A Thunderous Whisper
By Christina Diaz Gonzalez
Knopf • 2012 • 304 pages
Ages 10 and up
With this new book, the author of The Red Umbrella (Knopf) continues to chronicle the lives of children removed from their countries of origin for the sake of their own safety. The protagonist of this moving saga of the bombing of Guernica is 12-year-old Basque Anextu Largazabalaga. Her friends call her Ani, or they would, if she had any. As the daughter of the local sardiniera, or sardine seller, Ani is known as “Sardine Girl,” and is a laughing stock, when she is noticed at all. Her invisibility is a saving grace, as it allows her to retreat into a self-made world of stories, in which her beloved father comes back safe from the battlefront of the Spanish Civil War, and her brutal mother actually loves her.
Ani’s life changes entirely when she meets Mathias, a refugee from Berlin, half Basque and half German, who enlists her help in a spying operation that attempts to prevent Franco from becoming the leader of Spain. Ani is inspired by the boy’s belief that he can make a difference, and overcomes her shyness and fear of her mother to work with Mathias. The spy ring, however, is sold out, and before Mathias and his family can flee, Guernica is bombed by German planes. Homeless, with her mother dead and father missing, Ani finds herself staying with a local farm family, tending children who are also bereft of their parents. But the novel—and the war—have even more changes in store for Ani.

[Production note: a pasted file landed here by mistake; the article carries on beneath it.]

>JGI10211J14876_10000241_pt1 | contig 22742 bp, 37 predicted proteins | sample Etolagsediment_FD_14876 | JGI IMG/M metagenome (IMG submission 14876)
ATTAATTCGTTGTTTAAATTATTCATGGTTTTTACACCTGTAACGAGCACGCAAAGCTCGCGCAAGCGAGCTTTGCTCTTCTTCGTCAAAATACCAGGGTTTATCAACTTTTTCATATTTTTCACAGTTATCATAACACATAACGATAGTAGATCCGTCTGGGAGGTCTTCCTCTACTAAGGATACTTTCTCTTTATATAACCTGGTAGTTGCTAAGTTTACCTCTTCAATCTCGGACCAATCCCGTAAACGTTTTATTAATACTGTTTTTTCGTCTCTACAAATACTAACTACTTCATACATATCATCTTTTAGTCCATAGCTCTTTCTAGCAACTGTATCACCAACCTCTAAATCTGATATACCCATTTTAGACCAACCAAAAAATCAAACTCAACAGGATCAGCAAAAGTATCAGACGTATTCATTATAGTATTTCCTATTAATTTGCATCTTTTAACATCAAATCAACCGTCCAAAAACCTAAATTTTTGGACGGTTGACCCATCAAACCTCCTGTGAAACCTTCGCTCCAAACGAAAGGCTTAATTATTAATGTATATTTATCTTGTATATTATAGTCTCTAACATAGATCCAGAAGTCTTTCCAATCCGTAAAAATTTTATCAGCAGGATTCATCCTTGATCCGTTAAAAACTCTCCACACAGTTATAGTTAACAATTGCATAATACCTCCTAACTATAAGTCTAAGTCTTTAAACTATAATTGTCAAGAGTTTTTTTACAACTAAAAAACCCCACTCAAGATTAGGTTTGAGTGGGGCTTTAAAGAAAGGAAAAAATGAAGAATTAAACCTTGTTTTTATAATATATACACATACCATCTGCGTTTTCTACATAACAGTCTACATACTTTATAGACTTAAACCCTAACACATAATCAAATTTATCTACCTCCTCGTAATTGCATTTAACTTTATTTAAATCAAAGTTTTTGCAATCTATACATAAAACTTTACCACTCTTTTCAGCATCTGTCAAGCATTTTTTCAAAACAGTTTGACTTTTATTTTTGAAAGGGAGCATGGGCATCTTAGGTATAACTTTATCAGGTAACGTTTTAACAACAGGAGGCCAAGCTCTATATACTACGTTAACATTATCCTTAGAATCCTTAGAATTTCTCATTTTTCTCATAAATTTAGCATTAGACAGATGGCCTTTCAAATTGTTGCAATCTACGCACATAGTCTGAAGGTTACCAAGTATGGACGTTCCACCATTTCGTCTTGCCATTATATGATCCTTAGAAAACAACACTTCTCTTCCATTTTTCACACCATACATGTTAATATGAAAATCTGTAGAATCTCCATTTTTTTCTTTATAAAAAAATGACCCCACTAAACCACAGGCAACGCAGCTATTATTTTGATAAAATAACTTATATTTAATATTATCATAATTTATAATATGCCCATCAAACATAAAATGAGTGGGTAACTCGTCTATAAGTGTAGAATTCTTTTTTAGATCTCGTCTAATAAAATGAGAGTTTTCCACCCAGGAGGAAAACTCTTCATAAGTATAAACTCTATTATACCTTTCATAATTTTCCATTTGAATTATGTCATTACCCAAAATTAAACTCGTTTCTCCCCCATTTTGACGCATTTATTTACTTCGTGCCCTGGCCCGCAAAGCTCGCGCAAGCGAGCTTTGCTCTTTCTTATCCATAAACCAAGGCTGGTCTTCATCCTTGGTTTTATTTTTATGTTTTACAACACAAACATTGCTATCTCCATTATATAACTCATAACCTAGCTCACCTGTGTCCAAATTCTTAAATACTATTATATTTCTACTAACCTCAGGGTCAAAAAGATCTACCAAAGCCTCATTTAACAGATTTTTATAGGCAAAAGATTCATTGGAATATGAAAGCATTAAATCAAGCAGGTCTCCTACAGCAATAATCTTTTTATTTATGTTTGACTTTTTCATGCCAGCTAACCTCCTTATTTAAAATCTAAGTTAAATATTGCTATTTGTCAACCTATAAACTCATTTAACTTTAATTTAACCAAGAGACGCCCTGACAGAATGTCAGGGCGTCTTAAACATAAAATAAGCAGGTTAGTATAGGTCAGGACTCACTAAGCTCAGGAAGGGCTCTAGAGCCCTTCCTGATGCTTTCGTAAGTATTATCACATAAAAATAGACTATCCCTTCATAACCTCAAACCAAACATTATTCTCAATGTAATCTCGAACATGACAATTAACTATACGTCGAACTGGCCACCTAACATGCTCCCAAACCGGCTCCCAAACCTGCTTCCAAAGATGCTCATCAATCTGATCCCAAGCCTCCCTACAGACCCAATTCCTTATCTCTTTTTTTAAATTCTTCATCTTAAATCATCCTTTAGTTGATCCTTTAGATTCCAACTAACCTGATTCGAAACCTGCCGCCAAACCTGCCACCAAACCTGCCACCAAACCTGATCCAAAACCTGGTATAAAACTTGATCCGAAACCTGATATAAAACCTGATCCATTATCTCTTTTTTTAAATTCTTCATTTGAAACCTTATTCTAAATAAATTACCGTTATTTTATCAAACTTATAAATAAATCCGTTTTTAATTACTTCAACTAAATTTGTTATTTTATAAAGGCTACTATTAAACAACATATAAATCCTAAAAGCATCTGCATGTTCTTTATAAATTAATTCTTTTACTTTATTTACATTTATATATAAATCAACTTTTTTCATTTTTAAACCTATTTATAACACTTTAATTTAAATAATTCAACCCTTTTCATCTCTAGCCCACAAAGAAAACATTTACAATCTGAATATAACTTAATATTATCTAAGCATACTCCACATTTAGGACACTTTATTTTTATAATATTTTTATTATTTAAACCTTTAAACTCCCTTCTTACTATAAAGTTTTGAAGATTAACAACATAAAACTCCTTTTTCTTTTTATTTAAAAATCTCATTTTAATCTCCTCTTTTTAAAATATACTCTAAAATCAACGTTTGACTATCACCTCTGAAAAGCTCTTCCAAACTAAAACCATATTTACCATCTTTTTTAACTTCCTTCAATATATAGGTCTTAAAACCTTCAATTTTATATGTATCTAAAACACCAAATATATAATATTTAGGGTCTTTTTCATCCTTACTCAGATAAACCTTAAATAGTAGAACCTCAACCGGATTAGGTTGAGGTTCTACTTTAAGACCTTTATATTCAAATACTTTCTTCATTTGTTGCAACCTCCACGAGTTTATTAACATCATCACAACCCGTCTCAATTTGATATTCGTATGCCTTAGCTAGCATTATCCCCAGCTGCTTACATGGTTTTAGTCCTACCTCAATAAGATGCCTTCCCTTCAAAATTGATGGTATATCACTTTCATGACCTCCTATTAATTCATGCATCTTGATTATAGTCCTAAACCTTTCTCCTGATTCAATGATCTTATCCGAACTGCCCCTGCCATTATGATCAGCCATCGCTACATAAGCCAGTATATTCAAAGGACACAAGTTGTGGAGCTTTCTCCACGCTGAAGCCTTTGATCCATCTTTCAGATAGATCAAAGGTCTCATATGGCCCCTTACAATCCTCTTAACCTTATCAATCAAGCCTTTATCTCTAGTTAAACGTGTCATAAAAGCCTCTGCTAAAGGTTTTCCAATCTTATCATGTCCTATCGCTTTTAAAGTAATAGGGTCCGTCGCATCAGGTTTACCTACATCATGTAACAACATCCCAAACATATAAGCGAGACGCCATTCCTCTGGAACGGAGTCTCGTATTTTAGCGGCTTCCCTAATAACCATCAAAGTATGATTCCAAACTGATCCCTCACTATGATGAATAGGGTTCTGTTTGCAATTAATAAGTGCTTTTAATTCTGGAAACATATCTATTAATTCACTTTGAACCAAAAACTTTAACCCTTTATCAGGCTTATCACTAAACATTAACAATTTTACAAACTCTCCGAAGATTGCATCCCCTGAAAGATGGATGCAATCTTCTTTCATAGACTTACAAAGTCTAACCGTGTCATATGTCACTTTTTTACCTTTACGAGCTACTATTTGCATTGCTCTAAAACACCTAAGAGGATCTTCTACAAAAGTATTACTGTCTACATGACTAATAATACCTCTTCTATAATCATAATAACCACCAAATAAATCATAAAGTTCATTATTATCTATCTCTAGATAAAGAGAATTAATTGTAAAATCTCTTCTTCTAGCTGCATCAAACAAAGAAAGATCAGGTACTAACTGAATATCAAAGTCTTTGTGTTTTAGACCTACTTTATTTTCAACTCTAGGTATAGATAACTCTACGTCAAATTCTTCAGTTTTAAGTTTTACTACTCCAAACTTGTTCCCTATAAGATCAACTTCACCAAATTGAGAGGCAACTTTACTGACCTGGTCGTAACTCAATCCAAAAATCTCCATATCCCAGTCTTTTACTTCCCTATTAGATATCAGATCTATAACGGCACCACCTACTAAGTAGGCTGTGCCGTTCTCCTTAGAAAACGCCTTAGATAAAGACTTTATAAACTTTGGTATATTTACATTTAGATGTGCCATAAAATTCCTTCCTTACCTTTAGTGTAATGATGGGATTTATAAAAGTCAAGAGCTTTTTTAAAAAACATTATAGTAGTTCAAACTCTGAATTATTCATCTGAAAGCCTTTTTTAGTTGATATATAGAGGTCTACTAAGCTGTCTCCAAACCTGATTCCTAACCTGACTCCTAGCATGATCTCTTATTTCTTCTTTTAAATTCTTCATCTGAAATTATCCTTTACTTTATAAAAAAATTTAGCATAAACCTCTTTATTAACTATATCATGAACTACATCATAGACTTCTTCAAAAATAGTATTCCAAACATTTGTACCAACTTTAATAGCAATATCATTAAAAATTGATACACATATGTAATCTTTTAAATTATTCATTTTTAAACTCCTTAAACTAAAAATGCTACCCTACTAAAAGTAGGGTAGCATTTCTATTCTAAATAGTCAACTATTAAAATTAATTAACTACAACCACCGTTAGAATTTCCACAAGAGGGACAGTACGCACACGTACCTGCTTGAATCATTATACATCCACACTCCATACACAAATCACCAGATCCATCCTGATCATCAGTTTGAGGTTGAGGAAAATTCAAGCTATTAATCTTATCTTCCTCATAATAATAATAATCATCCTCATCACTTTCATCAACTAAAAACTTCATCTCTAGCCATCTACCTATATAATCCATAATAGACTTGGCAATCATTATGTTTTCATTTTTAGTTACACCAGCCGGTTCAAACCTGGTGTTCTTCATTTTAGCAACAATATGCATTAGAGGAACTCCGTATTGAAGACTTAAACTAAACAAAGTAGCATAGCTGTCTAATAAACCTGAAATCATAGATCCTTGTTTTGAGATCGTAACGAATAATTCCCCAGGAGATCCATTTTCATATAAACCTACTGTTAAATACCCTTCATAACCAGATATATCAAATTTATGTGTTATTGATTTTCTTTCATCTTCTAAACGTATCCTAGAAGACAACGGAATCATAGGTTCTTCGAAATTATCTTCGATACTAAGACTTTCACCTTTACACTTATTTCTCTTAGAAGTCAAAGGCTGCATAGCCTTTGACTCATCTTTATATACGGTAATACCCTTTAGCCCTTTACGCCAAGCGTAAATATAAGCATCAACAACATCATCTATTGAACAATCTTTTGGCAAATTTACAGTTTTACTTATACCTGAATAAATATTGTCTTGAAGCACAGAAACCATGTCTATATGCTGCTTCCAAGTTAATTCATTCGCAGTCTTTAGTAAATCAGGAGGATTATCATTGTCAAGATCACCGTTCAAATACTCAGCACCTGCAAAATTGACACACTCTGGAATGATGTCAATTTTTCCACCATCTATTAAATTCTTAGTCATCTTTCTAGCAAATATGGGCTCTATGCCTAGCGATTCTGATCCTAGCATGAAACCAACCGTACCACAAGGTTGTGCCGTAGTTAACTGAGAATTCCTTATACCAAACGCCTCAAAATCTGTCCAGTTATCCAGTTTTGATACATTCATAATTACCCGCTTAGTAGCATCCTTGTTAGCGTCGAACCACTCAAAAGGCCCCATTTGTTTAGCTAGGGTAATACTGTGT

If there’s one drawback to this historical novel, it is that the wind-up is far too long. Three-quarters of the book precede the bombing, and while it allows for great scene setting and a lot of background information on Spanish-Basque relations, the long exposition may lose younger readers. For upper-grade school kids, a further explanation of the events surrounding the story and talking about Ani’s situation will deepen interest—and may even get kids to talk about their own feelings of isolation and experiences with bullies at school. Although it’s sad that Ani’s experiences are ultimately dire, this does not erase the potential to find some common ground with today’s 5th-9th graders.
—Reviewed by Ann Welton, Library Media Specialist, Helen B. Stafford Elementary, Tacoma, WA